The fulfillment that comes with helping others is a common reason females find such enjoyment in this challenging career field. Jill Frieders practices family law for the offices of O’Brien & Wolf, LLP. “Receiving a positive outcome for your client is one of the greatest highlights of the job,” she says. By pursuing a career in family law, Jill knew she could help others, particularly children. She describes the cases in which she has been able to help get children out of abusive situations as the most rewarding. 

Claire also cites her ability to bring positive changes into the lives of others as her reason for being passionate about law. “I enjoy educating people about their options and, through estate planning, helping families plan for their future,” she says. 


The origin of law dates back to a time before humans were even able to write down the rules by which they wanted to live. But the current state of the legal system is plagued with challenges unrelated to the legal clients themselves.  From the increasing expense of law school to the introduction of “internet lawyers” to the constantly changing regulations, “there is a new ‘normal’ in the legal field today,” says Melissa. With dual roles as a law student and a CPA, Jill Eggerichs Rock is doubly concerned about the role the World Wide Web is playing in the legal system today. “The growing number of people using Internet ‘legal services’ is very dangerous,” Jill says. While people might think they are saving money by drafting their own documents, doing so online can result in a number of problems, ultimately leaving them unprotected, she explains.

Beyond technology, the list of ways the legal profession is changing is almost as extensive as the list of careers one can pursue with the degree. “The government is forever passing new regulations,” says Claire. And in order to provide their clients with the best and most timely advice, lawyers need to constantly stay abreast of those changes.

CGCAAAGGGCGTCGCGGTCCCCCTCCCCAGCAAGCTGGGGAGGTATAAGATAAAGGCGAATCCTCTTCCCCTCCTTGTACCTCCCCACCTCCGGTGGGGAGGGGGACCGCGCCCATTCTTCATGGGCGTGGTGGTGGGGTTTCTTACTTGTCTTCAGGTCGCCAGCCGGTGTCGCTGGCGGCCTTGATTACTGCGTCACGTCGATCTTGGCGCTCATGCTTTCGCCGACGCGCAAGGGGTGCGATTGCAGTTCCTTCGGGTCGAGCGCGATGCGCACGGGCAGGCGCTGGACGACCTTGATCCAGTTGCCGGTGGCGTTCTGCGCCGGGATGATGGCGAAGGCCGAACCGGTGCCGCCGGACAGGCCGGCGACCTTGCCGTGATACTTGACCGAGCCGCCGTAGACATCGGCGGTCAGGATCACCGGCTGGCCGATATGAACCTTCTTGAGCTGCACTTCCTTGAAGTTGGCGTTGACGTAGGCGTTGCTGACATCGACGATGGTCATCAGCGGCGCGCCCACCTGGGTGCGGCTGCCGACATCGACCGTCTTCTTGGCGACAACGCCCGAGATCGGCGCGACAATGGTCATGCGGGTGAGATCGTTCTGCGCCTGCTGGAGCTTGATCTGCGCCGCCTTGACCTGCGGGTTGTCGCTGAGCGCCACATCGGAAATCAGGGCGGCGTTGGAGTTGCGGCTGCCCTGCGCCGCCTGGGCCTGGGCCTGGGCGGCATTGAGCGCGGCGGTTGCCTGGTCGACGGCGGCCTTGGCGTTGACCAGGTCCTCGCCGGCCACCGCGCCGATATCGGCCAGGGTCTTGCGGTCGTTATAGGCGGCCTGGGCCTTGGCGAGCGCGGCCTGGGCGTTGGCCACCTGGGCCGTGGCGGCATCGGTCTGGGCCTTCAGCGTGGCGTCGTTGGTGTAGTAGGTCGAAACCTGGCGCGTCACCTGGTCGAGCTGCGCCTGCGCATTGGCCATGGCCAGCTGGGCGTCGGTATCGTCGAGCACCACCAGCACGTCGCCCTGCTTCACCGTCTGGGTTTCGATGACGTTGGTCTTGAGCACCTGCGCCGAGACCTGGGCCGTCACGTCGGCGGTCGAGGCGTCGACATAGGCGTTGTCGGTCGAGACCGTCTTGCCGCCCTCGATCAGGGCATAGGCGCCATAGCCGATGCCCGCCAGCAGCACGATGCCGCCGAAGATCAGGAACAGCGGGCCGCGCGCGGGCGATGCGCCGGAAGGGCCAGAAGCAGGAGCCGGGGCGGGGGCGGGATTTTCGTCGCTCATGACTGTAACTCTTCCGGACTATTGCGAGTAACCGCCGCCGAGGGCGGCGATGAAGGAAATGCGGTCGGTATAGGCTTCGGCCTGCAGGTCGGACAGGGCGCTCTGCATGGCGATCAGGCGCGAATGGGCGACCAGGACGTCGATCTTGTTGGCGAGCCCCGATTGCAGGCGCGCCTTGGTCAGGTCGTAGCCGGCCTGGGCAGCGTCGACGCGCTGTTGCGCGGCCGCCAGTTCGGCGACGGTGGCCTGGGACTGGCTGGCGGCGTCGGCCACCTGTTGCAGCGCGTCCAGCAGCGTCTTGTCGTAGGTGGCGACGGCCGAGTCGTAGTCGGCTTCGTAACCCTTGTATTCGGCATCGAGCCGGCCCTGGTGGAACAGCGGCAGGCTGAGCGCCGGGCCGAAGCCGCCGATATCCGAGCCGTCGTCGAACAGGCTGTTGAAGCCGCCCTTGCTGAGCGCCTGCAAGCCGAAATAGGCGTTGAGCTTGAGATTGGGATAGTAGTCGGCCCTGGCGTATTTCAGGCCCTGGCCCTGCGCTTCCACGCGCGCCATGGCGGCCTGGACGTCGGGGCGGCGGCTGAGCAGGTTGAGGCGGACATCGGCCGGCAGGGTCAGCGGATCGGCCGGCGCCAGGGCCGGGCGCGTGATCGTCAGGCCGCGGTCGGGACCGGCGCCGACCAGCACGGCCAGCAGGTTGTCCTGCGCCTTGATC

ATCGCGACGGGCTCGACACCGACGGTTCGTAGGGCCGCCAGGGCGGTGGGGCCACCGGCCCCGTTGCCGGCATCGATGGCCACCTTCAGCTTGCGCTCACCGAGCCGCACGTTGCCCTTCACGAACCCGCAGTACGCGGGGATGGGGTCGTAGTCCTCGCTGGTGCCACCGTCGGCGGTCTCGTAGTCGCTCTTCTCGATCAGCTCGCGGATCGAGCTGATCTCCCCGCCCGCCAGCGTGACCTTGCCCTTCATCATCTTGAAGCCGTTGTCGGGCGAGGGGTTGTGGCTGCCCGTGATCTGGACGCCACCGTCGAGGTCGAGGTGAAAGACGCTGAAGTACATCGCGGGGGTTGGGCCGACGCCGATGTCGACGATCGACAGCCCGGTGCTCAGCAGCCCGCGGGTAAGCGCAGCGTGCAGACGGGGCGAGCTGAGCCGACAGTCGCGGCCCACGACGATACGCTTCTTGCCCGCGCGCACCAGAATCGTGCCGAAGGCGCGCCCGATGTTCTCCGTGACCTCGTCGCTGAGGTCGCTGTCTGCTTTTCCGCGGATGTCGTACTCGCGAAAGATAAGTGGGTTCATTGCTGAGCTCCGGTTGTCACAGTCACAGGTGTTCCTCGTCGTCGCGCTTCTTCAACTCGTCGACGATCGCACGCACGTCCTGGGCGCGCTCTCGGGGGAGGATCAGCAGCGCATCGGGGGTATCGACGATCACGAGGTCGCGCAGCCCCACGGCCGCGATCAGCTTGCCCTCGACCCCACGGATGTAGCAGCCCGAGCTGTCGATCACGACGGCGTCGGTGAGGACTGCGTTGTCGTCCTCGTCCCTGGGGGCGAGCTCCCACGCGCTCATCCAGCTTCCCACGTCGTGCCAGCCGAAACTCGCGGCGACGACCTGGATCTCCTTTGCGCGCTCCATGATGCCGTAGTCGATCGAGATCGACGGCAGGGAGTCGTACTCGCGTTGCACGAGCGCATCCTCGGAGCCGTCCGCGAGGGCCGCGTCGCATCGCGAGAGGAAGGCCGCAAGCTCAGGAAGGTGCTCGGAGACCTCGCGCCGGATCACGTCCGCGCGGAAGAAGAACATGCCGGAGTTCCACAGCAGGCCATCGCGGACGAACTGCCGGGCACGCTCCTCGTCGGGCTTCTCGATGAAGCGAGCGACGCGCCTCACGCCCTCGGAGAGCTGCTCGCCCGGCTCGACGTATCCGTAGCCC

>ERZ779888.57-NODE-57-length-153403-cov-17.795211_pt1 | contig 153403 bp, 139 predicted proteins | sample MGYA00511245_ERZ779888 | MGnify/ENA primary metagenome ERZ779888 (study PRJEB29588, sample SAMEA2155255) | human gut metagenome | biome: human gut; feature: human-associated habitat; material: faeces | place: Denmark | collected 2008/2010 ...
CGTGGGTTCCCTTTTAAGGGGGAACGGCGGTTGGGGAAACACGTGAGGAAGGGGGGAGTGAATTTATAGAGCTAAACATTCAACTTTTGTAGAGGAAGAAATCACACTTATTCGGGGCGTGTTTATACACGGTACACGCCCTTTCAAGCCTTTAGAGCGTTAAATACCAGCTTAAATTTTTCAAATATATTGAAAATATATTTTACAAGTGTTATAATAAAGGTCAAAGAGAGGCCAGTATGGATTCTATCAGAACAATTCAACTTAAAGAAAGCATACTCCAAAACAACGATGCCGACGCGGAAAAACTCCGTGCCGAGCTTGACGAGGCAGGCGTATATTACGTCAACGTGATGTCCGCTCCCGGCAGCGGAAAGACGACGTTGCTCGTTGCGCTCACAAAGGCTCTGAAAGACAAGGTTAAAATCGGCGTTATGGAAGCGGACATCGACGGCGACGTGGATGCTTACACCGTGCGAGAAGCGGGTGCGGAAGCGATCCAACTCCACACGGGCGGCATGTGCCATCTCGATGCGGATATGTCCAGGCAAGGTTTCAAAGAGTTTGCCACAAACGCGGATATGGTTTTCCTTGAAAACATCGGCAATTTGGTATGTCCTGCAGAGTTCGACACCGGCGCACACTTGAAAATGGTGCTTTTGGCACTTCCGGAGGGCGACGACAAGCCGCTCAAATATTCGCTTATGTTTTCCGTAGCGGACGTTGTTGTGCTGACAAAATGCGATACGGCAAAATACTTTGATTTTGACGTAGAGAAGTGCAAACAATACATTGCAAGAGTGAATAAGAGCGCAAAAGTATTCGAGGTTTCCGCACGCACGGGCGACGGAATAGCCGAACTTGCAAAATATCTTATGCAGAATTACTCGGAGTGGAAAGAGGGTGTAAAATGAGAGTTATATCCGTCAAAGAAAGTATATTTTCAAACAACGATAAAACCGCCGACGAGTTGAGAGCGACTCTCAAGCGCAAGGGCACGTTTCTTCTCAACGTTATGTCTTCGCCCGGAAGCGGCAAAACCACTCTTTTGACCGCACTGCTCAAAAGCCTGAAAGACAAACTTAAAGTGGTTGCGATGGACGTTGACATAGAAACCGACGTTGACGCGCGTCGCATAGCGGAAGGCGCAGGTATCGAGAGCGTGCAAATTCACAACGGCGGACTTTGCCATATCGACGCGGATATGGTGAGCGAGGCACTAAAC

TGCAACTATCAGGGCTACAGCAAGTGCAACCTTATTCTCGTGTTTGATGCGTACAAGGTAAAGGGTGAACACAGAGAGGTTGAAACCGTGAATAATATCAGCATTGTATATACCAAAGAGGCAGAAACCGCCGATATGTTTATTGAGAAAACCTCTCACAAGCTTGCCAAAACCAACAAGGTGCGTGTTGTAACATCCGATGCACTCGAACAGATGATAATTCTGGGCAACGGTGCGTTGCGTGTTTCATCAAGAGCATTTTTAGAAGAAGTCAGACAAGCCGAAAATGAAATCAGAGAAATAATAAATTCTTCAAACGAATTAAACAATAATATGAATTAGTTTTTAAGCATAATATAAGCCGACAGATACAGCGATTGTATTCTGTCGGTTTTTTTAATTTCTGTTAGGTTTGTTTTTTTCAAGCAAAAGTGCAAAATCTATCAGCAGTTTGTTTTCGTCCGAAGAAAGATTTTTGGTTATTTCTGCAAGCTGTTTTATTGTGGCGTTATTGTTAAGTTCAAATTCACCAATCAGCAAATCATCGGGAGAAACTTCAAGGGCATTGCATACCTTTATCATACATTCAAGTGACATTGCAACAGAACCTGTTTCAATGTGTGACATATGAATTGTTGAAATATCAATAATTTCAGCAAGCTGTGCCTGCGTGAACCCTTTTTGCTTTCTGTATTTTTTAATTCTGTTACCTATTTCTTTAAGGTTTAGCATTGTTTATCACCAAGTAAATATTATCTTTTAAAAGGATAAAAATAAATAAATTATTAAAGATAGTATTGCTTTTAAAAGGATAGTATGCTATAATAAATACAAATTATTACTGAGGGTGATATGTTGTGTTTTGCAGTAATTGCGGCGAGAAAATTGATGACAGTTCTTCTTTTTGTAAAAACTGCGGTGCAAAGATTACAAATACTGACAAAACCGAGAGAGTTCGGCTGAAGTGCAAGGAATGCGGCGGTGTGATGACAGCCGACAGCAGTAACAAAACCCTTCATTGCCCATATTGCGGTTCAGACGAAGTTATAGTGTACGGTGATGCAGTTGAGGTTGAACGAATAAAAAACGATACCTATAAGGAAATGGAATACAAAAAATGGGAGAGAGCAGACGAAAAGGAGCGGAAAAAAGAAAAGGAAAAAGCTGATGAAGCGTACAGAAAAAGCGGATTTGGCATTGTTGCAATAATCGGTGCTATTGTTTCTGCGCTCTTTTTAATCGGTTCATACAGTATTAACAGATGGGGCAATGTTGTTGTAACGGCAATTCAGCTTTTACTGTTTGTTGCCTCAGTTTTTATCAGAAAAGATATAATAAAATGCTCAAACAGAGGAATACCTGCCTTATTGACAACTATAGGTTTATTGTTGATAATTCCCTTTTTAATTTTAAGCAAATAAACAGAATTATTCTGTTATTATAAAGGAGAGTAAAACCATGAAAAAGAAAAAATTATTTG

Females in the field face greater challenges than the men they work with. Women are not only breaking barriers to become part of what used to be an “old boy’s network,” but they also face the criticism of trying to balance a successful career with a stable and happy home life.

“The stresses and time commitment of the job can be consuming,” says Melissa. “I think women—and men—struggle to find a work/life balance.” Melissa has learned from many local female attorneys for the past four decades. “Those individuals were trailblazers,” she says, “and have been gracious enough to share their stories with the younger generations of female attorneys in Rochester.”

Judge King recalls that when she was a young lawyer, there were not a lot of female attorneys or judges. “I’ve watched the women’s attorney group in Rochester grow,” she says. And while it may be some time before the number of women is equal to men in the legal field, Judge King believes women have come a long way already in bridging that gap, especially in Olmsted County.


Law affects every part of our lives, from driving a car to getting a job to renting a house. Having knowledge in various aspects of law can increase your value as an employee, but for those interested in pursuing a full-time career in the field, eventually narrowing your focus will be critical to success.

Currently wrapping up her final semester, Jill is all too familiar with the challenges that come with such a major decision as pursuing a law degree. She strongly encourages those considering the legal path to know why they want to go that route. “I think a lot of people go to law school without a plan,” she says. “Have a plan.”

Melissa and Cheyenne both encourage people interested in law to reach out to attorneys about opportunities for shadowing and mentoring. “We would be happy to have a cup of coffee or even an email conversation,” Melissa says. 

“And seek out volunteer opportunities while you’re in law school,” Cheyenne says. “It will help you pin point areas of interest and give you real-world experience at the same time.”

Judge King has a different recommendation. “Go into medicine!” she jokes. All kidding aside, Judge King recommends any woman looking to pursue a career in the legal field read the book “Her Honor” by author Lori Sturdevant. “It’s about Rosalie Wahl—the first woman appointed to the Minnesota Supreme Court,” she explains. “It’s a constant reminder to me about how I stand on the shoulders of the women that did this job before me.”

Sarah Oslund is owner of Inspire Writing & Consulting,